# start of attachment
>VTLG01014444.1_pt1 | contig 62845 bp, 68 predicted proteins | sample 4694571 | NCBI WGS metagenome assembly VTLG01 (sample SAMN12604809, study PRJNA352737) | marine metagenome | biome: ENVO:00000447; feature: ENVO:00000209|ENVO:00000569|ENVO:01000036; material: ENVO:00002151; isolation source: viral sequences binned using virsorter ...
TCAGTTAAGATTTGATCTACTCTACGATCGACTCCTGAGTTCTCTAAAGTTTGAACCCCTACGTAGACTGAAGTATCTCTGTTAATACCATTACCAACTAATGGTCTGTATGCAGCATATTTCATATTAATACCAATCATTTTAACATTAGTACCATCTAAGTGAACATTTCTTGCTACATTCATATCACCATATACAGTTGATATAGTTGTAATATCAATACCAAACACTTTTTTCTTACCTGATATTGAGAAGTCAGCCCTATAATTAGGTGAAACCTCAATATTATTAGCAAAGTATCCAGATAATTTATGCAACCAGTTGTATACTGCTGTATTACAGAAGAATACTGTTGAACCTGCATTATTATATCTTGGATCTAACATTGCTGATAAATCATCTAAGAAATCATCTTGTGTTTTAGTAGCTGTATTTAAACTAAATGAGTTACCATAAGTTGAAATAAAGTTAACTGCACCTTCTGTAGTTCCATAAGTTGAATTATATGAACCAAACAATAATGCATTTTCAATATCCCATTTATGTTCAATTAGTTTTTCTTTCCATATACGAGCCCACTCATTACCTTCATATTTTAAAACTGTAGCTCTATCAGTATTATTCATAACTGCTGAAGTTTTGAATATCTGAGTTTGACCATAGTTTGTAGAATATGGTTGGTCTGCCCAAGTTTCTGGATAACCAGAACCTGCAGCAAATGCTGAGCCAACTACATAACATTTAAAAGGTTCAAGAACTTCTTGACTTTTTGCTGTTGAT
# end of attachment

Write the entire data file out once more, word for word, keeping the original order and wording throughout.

>VTLG01014444.1_pt1 | contig 62845 bp, 68 predicted proteins | sample 4694571 | NCBI WGS metagenome assembly VTLG01 (sample SAMN12604809, study PRJNA352737) | marine metagenome | biome: ENVO:00000447; feature: ENVO:00000209|ENVO:00000569|ENVO:01000036; material: ENVO:00002151; isolation source: viral sequences binned using virsorter ...
TCAGTTAAGATTTGATCTACTCTACGATCGACTCCTGAGTTCTCTAAAGTTTGAACCCCTACGTAGACTGAAGTATCTCTGTTAATACCATTACCAACTAATGGTCTGTATGCAGCATATTTCATATTAATACCAATCATTTTAACATTAGTACCATCTAAGTGAACATTTCTTGCTACATTCATATCACCATATACAGTTGATATAGTTGTAATATCAATACCAAACACTTTTTTCTTACCTGATATTGAGAAGTCAGCCCTATAATTAGGTGAAACCTCAATATTATTAGCAAAGTATCCAGATAATTTATGCAACCAGTTGTATACTGCTGTATTACAGAAGAATACTGTTGAACCTGCATTATTATATCTTGGATCTAACATTGCTGATAAATCATCTAAGAAATCATCTTGTGTTTTAGTAGCTGTATTTAAACTAAATGAGTTACCATAAGTTGAAATAAAGTTAACTGCACCTTCTGTAGTTCCATAAGTTGAATTATATGAACCAAACAATAATGCATTTTCAATATCCCATTTATGTTCAATTAGTTTTTCTTTCCATATACGAGCCCACTCATTACCTTCATATTTTAAAACTGTAGCTCTATCAGTATTATTCATAACTGCTGAAGTTTTGAATATCTGAGTTTGACCATAGTTTGTAGAATATGGTTGGTCTGCCCAAGTTTCTGGATAACCAGAACCTGCAGCAAATGCTGAGCCAACTACATAACATTTAAAAGGTTCAAGAACTTCTTGACTTTTTGCTGTTGAT